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The day book. (Chicago, Ill.) 1911-1917, January 30, 1917, LAST EDITION, Image 18

Image and text provided by University of Illinois at Urbana-Champaign Library, Urbana, IL

Persistent link: http://chroniclingamerica.loc.gov/lccn/sn83045487/1917-01-30/ed-1/seq-18/

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WHITBECK'S DILEMMA
By Alice E. Ives
Whitbeck had just experienced two
shocks. He sat back in his office a
trifle paralyzed from the effects and
endeavored to collect himself in or
der to meet the situation. Mary "War
ren, his stenographer, the most relia
ble, painstaking and capable one he
had ever had, was not at her post. In
stead he found a letter mailed the
night before, in which she regretted
she had been obliged to leave at such
short notice, but she had unexpec
tedly been called out of town, and
would he engage some one else, as
she might not return
He looked at the pile of unopened
letters to which she had been wont
to attend with such businesslike dis
patch and sighed. Then he found he
was thinking of the pretty brown
head of shining hair, the white neck
and neat blouse that were always
bent over those letters. In fact, all
the correspondence on that desk
seemed to have faded into nothing
ness in comparison to the awful void
left there by the vanished figure
who had sat there, Somehow her
presence had lifted the office out of
the sordid commonplace into which
it now relapsed.
It was at this point that Whitbeck
experienced his second shock. Why
was he letting such thoughts take
possession of him unless great
heavens! He had never suspected it!
But it was true! He loved her! He
wanted her! He was going to bring
her back if he could. He set the tel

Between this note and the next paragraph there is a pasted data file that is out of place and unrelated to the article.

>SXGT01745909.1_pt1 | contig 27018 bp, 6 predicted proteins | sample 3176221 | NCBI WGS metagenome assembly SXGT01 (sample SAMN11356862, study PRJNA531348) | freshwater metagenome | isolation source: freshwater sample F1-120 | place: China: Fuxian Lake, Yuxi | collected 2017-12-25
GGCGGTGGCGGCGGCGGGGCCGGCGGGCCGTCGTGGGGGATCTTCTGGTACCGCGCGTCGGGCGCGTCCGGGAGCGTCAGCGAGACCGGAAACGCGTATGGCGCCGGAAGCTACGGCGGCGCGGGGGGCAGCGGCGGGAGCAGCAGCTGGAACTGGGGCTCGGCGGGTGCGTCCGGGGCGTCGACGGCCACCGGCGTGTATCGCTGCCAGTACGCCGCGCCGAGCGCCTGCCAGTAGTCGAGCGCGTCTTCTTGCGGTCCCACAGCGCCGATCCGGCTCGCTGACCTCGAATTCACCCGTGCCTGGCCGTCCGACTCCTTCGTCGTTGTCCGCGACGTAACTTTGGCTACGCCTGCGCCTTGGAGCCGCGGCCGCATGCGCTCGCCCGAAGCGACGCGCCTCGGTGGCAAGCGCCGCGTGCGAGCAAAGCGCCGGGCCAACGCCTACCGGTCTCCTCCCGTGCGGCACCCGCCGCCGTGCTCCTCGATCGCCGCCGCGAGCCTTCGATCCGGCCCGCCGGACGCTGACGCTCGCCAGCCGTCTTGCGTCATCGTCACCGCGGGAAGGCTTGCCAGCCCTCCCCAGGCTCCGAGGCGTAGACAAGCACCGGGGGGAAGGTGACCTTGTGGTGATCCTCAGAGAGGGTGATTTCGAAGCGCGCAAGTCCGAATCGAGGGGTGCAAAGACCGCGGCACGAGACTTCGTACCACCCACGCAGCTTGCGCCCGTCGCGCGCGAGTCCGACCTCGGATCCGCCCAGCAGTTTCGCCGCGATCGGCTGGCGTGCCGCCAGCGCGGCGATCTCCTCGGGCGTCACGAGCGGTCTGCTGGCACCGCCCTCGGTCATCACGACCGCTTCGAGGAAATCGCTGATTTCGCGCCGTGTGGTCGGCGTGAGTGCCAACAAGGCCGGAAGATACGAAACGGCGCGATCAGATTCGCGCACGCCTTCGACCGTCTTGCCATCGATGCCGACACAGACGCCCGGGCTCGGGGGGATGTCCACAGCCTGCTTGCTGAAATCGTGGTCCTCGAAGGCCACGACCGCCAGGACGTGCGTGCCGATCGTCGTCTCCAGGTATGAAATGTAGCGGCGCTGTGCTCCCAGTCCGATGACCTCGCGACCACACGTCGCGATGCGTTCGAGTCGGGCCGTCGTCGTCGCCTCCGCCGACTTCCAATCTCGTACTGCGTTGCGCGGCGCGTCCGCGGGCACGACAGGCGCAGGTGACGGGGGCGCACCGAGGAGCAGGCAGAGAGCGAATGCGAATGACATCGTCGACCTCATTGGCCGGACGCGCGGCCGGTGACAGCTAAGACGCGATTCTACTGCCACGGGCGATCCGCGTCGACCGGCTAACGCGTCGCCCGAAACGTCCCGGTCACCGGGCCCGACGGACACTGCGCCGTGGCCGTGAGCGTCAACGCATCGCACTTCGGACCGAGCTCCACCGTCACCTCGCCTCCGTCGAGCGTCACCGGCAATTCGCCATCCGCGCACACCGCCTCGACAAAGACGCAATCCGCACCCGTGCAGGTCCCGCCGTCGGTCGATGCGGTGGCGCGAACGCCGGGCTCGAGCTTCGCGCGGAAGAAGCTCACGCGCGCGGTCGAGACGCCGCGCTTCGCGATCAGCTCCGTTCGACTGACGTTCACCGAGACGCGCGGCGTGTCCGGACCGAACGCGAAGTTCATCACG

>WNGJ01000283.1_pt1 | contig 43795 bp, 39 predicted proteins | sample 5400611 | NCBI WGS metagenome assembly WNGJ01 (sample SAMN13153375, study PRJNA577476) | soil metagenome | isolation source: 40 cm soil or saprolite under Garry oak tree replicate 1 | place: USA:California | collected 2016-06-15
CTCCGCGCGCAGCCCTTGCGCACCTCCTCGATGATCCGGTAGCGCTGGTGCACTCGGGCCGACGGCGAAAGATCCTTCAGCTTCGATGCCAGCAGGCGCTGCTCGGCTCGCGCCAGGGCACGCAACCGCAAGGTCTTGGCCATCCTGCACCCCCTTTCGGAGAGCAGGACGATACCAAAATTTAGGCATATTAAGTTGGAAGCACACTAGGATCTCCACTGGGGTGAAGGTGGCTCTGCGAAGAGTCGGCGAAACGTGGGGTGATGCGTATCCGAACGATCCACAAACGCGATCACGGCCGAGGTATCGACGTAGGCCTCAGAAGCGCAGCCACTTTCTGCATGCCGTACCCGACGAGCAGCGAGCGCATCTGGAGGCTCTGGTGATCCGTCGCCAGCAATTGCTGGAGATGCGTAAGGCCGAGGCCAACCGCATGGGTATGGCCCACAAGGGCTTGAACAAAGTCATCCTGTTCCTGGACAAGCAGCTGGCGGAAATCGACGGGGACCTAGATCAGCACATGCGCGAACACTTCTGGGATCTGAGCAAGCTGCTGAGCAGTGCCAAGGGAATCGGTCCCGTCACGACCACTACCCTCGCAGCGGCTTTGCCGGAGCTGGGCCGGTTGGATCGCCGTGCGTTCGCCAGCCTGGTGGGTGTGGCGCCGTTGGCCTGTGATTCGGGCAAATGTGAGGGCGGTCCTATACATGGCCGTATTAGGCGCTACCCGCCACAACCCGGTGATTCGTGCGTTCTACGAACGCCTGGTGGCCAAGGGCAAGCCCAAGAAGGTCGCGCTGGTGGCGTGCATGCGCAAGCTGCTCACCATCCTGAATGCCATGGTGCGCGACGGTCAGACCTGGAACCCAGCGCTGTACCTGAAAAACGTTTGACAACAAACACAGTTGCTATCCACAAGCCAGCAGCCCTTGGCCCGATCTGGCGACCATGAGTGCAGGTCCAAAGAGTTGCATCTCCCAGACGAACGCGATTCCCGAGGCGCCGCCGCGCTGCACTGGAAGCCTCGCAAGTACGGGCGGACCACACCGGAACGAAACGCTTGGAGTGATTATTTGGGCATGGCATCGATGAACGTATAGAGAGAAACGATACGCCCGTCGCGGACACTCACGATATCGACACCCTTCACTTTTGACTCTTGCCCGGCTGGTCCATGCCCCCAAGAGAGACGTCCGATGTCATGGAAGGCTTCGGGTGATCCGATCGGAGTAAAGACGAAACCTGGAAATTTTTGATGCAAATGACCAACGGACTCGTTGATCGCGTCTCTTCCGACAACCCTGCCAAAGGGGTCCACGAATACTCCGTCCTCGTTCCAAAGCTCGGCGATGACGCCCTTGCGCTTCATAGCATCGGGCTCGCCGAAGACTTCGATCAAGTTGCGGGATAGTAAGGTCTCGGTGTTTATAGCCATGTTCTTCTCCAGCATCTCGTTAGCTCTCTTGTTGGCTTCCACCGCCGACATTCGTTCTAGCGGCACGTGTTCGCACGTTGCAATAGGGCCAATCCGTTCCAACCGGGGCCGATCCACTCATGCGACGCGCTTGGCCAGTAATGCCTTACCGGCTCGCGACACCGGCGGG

ephone going; but no one at the
rooming house where she had lived
knew where she had gone. She had
left no address;
Whitbeck remembered Miss War
rn had a brother in New York. But
i vs like looking for the prover
bial ii-dle in the hay mow. Never
theless he tried inserting "personals"
in the metropolitan papers, which
mt wil4.BQ response. Then Whit
beck set to wondering why the girl
had so mysteriously disappeared. No
matter how he fought against it, he
had finally to force himself to believe
there must have been a man in the
case, one whom she loved, or held
lover her some power which she
could not resist. It was either that
or but that she had gone any evil
way was unthinkable. Gradully he
II ri
flip p
They Were Mostly Letters. '
was effacing her from his mind." The
new stenographer's slight attempts
at being flirtatious were frowned
upon and J. P. Whitbeck, attorney,
attended strictly to business.
One day in tne GFand Central sta
tion in New York, where he had just
left his train, he set down his valise
in a crowd near a news stand while
he bought a paper. Hurriedly picking
up the valise he rushed through the
jostling crowd to catch a subway
train to Brooklyn. He had business
there which would keep him several
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